I like to think that “The Real Deal” is appropriately titled.
Like many a blogger that came before and the many that will follow, I, more often than not, have fun shooting the proverbial shite here. Be it in my blog, in a professional setting with a prospect or established client, or shooting the breeze with friends and family outside of work, I get a charge at whatever forum is available for me to talk about what Leverage has done, can do, and its place front and center in the ever-growing internet marketing universe.
“The Real Deal” allows me to have fun in discussing these things, but fun is always secondary to the topic at hand. Take away my (occasional and admittedly goofy) insights and the primary goal is simple: relay to readers what Leverage has to offer and back up each entry with a Leverage or industry-related issue that I will sign off on without hesitation.
Or, to turn a phrase here, I have not, nor do I plan to, write a check here that my arse can’t cash.
In fact, there are many services and tools we encourage our prospects to consider that Leverage relies upon and utilizes when it comes to our marketing goals.
Here’s an easy example: for many of our clients, we incorporate the use of landing pages into their marketing strategy. Generally, landing pages aren’t accessible through site navigation. For the most part, they bring in traffic from social ads, browser ads or long-tail searches. When the search history of a consumer or prospect shows that they are either ready to make a purchase or take the next step as it relates to our client’s operations, the consumer is then taken to a landing page.
Landing pages are designed with a singular goal: to convert. The landing page is a shortcut from wherever a user might be online to a page that can close the deal immediately. Landing pages are not only used for the B2C sale of consumer goods, they can also be used for micro-conversions that give hot leads to your sales team. For example, landing pages can provide another type of transaction: information for information. A landing page can ask for a tidbit of the prospect’s information, such as an email address, in exchange for a white paper or case study. This acts as a stepping stone of sorts for the next phase in what the client hopes is a profitable relationship with the person or organization on the other side of the monitor or tablet.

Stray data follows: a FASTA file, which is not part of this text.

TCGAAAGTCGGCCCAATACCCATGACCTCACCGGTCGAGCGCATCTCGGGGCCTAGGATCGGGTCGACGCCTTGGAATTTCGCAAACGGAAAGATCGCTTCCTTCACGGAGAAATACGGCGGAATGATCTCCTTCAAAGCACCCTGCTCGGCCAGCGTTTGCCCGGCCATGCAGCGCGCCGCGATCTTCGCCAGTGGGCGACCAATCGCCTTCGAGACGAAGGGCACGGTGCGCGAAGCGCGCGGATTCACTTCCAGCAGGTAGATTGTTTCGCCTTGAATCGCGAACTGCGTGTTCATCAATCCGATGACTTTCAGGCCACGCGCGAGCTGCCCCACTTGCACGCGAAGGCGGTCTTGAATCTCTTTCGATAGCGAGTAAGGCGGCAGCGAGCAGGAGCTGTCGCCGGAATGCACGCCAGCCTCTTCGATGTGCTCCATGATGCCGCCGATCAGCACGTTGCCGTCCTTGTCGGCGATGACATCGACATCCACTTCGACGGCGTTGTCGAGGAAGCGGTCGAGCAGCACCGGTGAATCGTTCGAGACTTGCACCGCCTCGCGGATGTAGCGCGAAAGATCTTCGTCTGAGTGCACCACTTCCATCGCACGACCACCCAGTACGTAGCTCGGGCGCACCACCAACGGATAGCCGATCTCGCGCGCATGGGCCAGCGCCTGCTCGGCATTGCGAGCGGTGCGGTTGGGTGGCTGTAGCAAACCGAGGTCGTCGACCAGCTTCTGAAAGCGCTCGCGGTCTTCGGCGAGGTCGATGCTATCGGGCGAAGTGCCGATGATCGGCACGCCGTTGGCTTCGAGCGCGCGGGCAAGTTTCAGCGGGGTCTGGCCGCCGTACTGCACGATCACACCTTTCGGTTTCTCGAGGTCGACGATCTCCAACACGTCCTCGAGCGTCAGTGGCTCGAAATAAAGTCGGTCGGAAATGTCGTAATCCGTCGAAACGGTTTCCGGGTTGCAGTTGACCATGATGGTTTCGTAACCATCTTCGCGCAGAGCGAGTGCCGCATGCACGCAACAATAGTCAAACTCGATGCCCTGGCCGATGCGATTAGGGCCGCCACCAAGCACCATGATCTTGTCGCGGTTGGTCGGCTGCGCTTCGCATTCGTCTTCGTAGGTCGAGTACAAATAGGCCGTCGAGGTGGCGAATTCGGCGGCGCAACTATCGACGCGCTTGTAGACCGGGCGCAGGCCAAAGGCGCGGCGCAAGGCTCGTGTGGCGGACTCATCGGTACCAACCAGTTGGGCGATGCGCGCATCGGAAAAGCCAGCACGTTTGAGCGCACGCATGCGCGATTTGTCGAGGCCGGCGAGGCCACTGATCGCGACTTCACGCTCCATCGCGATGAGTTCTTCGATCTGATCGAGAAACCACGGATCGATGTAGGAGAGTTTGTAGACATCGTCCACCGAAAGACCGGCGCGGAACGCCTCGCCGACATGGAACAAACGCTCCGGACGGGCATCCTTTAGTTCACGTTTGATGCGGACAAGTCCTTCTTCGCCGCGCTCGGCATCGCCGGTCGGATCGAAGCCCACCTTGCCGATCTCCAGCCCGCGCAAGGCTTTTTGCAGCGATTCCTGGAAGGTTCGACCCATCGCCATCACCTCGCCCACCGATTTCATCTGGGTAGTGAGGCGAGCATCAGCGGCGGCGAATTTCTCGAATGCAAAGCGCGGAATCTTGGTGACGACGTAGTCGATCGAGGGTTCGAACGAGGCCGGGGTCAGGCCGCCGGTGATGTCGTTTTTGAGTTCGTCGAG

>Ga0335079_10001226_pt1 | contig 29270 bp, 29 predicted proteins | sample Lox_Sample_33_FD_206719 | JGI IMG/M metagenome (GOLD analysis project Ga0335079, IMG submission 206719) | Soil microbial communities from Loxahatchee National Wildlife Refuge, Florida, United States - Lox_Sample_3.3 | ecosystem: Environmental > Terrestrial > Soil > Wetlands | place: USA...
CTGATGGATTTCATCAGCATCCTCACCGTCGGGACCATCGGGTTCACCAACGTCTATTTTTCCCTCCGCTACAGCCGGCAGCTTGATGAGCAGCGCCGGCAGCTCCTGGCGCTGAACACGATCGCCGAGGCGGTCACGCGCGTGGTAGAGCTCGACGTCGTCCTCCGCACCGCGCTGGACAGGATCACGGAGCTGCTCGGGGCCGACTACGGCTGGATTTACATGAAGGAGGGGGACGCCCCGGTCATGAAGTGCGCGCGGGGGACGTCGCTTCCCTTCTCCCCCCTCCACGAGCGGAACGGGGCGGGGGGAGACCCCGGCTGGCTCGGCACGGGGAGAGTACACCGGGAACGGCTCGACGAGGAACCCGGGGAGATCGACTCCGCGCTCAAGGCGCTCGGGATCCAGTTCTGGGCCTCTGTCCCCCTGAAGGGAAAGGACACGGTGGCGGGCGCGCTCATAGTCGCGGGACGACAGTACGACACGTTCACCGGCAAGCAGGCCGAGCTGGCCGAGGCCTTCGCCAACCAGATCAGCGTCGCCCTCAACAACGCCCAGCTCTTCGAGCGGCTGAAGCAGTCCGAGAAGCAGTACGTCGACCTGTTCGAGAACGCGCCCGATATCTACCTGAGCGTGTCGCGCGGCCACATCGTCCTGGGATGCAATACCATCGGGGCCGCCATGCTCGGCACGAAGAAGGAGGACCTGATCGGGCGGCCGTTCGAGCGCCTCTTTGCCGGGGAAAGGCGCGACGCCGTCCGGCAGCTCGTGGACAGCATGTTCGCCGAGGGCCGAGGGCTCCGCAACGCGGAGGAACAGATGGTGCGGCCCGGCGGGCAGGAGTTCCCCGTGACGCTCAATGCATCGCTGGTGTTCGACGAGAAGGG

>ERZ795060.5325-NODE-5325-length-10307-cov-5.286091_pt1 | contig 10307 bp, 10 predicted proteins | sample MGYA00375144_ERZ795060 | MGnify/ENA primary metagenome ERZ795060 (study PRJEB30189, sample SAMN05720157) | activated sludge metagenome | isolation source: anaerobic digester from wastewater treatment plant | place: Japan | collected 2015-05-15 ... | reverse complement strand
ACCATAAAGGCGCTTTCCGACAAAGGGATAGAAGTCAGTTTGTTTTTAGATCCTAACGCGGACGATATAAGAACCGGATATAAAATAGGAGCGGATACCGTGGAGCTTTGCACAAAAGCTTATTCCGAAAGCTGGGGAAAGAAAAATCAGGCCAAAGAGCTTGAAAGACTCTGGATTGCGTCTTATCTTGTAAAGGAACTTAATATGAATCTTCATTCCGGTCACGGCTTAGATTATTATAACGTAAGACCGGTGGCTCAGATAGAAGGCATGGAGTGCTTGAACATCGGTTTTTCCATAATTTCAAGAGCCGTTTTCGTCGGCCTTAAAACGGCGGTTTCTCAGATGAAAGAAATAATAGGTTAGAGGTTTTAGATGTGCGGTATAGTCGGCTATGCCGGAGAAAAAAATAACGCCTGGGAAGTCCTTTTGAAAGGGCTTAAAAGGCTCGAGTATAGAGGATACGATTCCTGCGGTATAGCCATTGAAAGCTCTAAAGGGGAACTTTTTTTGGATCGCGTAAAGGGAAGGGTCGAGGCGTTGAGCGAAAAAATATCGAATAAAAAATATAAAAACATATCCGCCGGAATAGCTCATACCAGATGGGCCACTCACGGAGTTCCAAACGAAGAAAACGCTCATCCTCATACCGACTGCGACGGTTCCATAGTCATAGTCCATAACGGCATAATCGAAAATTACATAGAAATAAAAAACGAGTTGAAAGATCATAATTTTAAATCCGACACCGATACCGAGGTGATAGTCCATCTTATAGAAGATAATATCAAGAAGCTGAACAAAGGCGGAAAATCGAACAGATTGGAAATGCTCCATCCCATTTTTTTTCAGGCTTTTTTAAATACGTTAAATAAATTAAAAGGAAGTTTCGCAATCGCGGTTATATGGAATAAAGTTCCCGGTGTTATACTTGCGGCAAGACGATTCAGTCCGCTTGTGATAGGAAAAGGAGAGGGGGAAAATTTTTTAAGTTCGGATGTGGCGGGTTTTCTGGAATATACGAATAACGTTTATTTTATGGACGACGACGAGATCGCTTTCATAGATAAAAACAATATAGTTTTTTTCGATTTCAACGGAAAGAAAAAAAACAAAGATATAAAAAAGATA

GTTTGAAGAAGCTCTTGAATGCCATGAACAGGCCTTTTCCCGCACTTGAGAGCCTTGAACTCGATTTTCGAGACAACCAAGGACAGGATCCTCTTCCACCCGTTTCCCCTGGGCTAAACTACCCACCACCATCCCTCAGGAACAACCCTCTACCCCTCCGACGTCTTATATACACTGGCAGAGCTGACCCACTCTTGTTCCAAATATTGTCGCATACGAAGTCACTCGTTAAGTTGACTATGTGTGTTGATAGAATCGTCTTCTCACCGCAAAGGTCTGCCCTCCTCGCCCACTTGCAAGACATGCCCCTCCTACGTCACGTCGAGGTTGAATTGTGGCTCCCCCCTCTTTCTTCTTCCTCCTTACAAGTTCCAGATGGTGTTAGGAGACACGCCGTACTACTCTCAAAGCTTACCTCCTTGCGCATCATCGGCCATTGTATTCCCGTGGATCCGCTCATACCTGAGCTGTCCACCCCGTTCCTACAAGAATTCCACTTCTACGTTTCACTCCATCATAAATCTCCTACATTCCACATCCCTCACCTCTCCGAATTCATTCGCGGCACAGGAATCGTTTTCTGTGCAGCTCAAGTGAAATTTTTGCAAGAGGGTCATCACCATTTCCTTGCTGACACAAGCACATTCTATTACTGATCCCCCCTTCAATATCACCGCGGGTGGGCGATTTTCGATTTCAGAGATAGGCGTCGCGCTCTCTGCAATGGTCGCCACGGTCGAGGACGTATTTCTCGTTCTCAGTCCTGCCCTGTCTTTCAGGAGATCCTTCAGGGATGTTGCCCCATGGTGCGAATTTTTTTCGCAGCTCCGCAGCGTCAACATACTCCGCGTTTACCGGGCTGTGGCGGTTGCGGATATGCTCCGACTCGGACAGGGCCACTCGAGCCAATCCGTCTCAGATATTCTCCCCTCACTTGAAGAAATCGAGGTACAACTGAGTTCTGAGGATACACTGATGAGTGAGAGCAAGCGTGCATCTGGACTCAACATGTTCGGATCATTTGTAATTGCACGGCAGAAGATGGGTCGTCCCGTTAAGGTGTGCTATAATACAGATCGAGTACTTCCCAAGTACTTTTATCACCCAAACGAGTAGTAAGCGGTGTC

We at Leverage use landing pages for ourselves to reach prospects when they are ready to do more than just browse for internet marketing companies. Our pages prompt the prospect to give basic information (name, e-mail address and phone number) that provides us an introduction of sorts. The end goal for the page is that they request initial contact with us. Once they do, we can move the ball further down the field.
Over the years, landing pages have proven successful for Leverage. At the very least, we received inquiries from companies seriously considering making an investment in the marketing of their company or overhauling their current digital marketing model. Our clients have also reaped many benefits, from direct online sales credited solely to the placement of our pages to bringing browsers further down the path to conversion.
To me, that’s yet another real – and good – deal.